The U.S. needs to produce more than one million STEM professionals in the next decade over what it is currently producing if the nation is going to retain its historical preeminence in science and technology, the Obama Administration has said. Recruiting and retaining women in STEM related fields will play a vital role. In fact, recent data indicates women now earn half of all science and engineering bachelor’s degrees.
Yet, getting a degree is only part of the puzzle. Building and maintaining a career in an often male-dominated workplace requires a relentless can-do attitude. I know. I’ve often been the only woman at the table or in the room. Throughout my journey, I have found four key pillars invaluable to my career progression.
1. Be Resilient. One of the first times I ever recognized my own resilience and commitment to what I wanted to do occurred in high school. I was enrolled in a highly competitive STEM-focused school. One day, I got the highest score on a pre-calculus test. My teacher said, “It’s not fair. You’re a girl. Girls are not supposed to be good at math.” Rather than duck my head under my desk, I vowed that I would get the highest grade every single time.
I went on to be one of three women in my graduating class at the California Institute of Technology to receive a BS in physics. My father played a big part in encouraging me. He told me that I had to focus on math, science, or engineering because he knew where I excelled and he pushed me to succeed.
I have found that, whether in the classroom or the workplace, people sometimes make negative comments about women’s abilities, or disregard our views. At that point, we have two choices: let those comments in to negatively affect us, or let those comments in and use them to inspire us. The latter is much more effective for us, our co-workers and our companies. It’s not fair that you have to keep trying so hard to prove yourself, but you just have to do it.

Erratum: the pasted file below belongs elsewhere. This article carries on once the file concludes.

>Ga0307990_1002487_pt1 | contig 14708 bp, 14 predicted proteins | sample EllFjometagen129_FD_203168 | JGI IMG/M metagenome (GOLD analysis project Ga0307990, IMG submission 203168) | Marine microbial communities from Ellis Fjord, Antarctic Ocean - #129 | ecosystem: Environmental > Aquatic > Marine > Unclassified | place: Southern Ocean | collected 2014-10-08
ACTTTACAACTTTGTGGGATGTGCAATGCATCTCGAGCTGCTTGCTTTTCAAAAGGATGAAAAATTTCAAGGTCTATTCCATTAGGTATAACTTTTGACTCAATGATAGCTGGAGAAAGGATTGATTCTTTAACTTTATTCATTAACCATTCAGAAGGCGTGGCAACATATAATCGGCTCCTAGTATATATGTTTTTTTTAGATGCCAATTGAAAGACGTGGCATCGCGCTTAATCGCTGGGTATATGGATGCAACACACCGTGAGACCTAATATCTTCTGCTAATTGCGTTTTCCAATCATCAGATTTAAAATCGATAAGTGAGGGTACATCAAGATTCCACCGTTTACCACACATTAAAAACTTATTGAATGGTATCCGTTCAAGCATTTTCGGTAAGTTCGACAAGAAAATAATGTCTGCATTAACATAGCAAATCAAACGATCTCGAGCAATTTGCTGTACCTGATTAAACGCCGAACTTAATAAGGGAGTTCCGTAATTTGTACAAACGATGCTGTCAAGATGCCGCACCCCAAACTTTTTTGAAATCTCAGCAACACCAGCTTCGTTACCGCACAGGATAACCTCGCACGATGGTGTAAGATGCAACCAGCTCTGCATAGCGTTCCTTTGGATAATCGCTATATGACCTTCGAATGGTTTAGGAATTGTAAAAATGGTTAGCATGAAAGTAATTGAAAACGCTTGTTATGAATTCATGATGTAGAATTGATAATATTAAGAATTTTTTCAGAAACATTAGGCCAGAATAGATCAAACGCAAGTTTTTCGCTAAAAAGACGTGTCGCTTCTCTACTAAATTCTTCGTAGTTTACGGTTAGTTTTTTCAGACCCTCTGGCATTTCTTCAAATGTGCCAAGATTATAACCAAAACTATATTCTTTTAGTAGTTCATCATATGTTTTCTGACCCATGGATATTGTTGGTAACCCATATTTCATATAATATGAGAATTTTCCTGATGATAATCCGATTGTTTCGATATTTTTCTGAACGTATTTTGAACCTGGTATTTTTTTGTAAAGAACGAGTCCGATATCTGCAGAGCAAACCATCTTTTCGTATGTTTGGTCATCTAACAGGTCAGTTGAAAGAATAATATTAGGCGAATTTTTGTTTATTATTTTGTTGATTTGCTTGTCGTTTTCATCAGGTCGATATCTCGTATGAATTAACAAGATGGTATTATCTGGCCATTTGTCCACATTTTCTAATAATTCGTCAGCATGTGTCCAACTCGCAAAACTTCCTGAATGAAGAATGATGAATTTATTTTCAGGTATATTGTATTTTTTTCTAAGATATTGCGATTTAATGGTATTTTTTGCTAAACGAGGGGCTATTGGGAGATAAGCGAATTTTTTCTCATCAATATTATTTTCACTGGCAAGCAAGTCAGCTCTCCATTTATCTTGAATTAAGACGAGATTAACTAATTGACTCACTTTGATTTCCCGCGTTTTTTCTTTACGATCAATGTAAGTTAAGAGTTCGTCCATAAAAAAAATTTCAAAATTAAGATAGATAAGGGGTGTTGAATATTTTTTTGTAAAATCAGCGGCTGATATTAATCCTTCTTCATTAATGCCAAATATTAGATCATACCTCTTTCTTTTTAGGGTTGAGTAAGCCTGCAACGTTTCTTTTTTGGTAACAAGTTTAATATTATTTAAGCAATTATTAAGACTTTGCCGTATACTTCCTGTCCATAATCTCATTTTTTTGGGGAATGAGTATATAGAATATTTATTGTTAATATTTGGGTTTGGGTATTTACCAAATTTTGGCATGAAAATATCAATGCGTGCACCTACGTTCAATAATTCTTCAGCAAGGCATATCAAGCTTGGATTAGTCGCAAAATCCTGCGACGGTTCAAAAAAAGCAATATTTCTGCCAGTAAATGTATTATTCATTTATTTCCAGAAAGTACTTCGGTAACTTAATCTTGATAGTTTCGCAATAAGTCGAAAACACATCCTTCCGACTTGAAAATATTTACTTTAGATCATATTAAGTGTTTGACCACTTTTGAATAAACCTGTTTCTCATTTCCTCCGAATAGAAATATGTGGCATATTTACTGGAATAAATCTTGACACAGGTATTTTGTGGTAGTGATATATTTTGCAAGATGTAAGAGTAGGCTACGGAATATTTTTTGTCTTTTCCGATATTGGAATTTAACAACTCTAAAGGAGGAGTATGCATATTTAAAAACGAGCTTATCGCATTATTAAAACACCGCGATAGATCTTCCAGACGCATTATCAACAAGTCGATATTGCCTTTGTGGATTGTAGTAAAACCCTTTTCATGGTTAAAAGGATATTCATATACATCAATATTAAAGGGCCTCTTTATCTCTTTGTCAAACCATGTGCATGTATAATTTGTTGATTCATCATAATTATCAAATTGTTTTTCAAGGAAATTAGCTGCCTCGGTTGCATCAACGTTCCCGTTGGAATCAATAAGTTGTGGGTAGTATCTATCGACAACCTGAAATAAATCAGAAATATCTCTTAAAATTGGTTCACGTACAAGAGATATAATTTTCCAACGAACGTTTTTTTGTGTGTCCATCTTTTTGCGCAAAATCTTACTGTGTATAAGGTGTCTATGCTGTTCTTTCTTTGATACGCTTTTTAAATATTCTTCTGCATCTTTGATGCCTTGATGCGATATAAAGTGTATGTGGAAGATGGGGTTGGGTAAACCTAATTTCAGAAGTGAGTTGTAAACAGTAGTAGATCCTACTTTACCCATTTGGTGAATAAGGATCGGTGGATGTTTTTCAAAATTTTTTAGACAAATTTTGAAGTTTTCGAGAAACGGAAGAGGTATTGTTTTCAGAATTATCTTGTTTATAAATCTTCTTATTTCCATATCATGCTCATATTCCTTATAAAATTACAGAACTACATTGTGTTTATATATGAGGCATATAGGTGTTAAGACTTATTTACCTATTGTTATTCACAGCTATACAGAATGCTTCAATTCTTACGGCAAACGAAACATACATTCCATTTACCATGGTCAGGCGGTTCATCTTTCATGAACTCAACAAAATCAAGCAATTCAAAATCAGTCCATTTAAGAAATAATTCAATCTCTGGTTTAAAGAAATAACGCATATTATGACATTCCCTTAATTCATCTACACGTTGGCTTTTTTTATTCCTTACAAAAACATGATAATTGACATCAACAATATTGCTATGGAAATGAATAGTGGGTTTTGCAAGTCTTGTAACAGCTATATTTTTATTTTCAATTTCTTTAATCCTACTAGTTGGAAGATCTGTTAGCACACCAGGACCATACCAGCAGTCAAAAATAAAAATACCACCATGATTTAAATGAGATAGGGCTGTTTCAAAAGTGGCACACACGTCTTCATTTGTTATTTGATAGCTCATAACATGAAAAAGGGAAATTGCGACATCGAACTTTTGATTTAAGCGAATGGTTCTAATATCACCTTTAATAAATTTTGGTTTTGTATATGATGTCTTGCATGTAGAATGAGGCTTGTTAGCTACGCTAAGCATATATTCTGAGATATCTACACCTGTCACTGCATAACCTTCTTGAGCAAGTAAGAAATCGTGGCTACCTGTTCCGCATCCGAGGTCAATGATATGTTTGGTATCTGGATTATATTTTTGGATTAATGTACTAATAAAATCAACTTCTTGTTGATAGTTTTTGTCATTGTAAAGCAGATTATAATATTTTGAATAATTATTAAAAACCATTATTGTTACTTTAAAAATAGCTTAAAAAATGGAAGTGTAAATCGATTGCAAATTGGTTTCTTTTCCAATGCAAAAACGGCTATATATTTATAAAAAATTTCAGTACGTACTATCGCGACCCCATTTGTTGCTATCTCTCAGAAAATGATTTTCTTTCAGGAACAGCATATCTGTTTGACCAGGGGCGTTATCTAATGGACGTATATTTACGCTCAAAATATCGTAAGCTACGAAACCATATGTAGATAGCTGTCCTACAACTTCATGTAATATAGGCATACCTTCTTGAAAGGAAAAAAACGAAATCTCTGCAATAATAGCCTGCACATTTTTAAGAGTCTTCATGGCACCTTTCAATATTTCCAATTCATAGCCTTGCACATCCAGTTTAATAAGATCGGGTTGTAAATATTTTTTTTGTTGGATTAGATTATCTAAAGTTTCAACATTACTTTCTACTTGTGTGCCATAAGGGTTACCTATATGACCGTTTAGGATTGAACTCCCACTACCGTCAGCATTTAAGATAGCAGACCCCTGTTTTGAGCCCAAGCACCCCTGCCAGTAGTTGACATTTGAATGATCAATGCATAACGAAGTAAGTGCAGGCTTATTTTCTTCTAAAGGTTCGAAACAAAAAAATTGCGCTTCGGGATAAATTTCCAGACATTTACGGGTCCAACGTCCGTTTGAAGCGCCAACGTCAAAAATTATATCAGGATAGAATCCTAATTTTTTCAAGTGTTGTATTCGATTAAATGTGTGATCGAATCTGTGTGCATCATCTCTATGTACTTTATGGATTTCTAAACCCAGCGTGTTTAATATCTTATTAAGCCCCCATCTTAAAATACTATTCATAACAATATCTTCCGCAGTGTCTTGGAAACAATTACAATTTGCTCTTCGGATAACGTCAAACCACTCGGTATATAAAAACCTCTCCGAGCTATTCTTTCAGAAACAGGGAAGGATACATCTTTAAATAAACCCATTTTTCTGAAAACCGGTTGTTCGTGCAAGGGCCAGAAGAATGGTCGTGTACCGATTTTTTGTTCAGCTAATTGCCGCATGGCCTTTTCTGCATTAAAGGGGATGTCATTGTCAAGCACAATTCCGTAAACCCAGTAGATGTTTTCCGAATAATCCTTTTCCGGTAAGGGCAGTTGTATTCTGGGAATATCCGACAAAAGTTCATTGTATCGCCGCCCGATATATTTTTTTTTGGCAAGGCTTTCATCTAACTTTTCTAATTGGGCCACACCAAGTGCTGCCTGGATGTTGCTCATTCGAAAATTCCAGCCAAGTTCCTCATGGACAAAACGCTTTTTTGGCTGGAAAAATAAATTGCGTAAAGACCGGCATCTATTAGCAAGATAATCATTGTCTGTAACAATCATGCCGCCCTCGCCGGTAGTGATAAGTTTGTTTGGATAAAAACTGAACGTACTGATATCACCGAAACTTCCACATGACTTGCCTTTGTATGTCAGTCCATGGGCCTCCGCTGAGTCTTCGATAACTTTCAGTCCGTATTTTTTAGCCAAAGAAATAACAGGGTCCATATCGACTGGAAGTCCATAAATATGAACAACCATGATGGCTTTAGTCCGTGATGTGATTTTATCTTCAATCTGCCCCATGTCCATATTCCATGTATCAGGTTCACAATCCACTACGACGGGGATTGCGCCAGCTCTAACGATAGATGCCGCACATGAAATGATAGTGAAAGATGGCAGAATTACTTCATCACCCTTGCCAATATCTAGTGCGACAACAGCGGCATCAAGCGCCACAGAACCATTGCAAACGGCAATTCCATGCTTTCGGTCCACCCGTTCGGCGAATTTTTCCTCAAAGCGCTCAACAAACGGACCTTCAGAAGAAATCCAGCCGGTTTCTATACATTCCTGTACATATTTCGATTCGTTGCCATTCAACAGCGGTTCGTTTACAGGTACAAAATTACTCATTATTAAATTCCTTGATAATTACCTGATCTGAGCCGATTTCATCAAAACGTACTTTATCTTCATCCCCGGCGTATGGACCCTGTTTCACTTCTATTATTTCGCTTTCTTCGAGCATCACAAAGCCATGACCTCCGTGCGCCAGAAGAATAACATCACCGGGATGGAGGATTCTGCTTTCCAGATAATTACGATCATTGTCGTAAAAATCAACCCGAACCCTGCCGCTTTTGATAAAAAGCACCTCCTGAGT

Also, I receive and engage in many more positive than negative encounters. In those positive ones, whether someone is male or female is often a non-issue. Focusing more on those encounters, versus the few negative ones, feeds my resiliency.
2. Cultivate Community. Boys and girls perform largely the same in math and science in K-12, data from the National Girls Collaborative Project indicates. A lot of women then show up in college interested in STEM only to later change their majors. What happens? I think as women see fewer and fewer female colleagues and classrooms get to be more and more male, women start to feel like they don’t belong. The same thing happens in the workplace. I’ve often been the only woman on a team or even in an office. That’s why building community with other women in other offices, even other companies, is so valuable. Workers, in fact people in general, do better if they have a community that’s supportive. That community can include both women and men, family, friends and co-workers.
3. Give Back. I’m lucky to be in the position that I am. I had role models and supporters at a young age. Today’s girls need the same. Stereotypes set in when we are young, and that’s where change needs to happen. Increasing the number of women working in science and technology is critical, and so is supporting those women currently in the field. Men have long had rather informal ways of developing mentoring relationships. Women need to do that too, and because there are so few of us, often I am asked to be a mentor, sit on tech panels or to speak. I know I’m sometimes a “token” woman and the event organizers aren’t really committed to real change. But every time I speak, I know some woman, or girl, is probably listening and thinking, “Hey, I could do that, too.”
[Read about 12 Inspiring Women in Data Science, Big Data.]
Being vocal about my abilities and my experiences is a way to break down stereotypes and to give back. Companies also can make a difference. One such example is MarkLogic’s plan to run a multi-week pilot program to give students exposure on how different technologies can help them enter computer science careers. Girls must, and will, be a big part of that. Other companies are engaging in similar efforts.
4. Pursue Diversity in all Ways. It’s not only women who are underrepresented in STEM and IT, so are Hispanics, African Americans, and American Indians. Minority women, for instance, comprise fewer than 10% of employed scientist and engineers, according to recent data from the National Science Foundation. Diversity in the workplace makes the workplace a more friendly and happy place, and that increases productivity. I know it does for me. Encouraging diversity also results in different ideas, which is key to driving innovation. Given the many challenges and opportunities facing our economies and our world, we need input from everyone.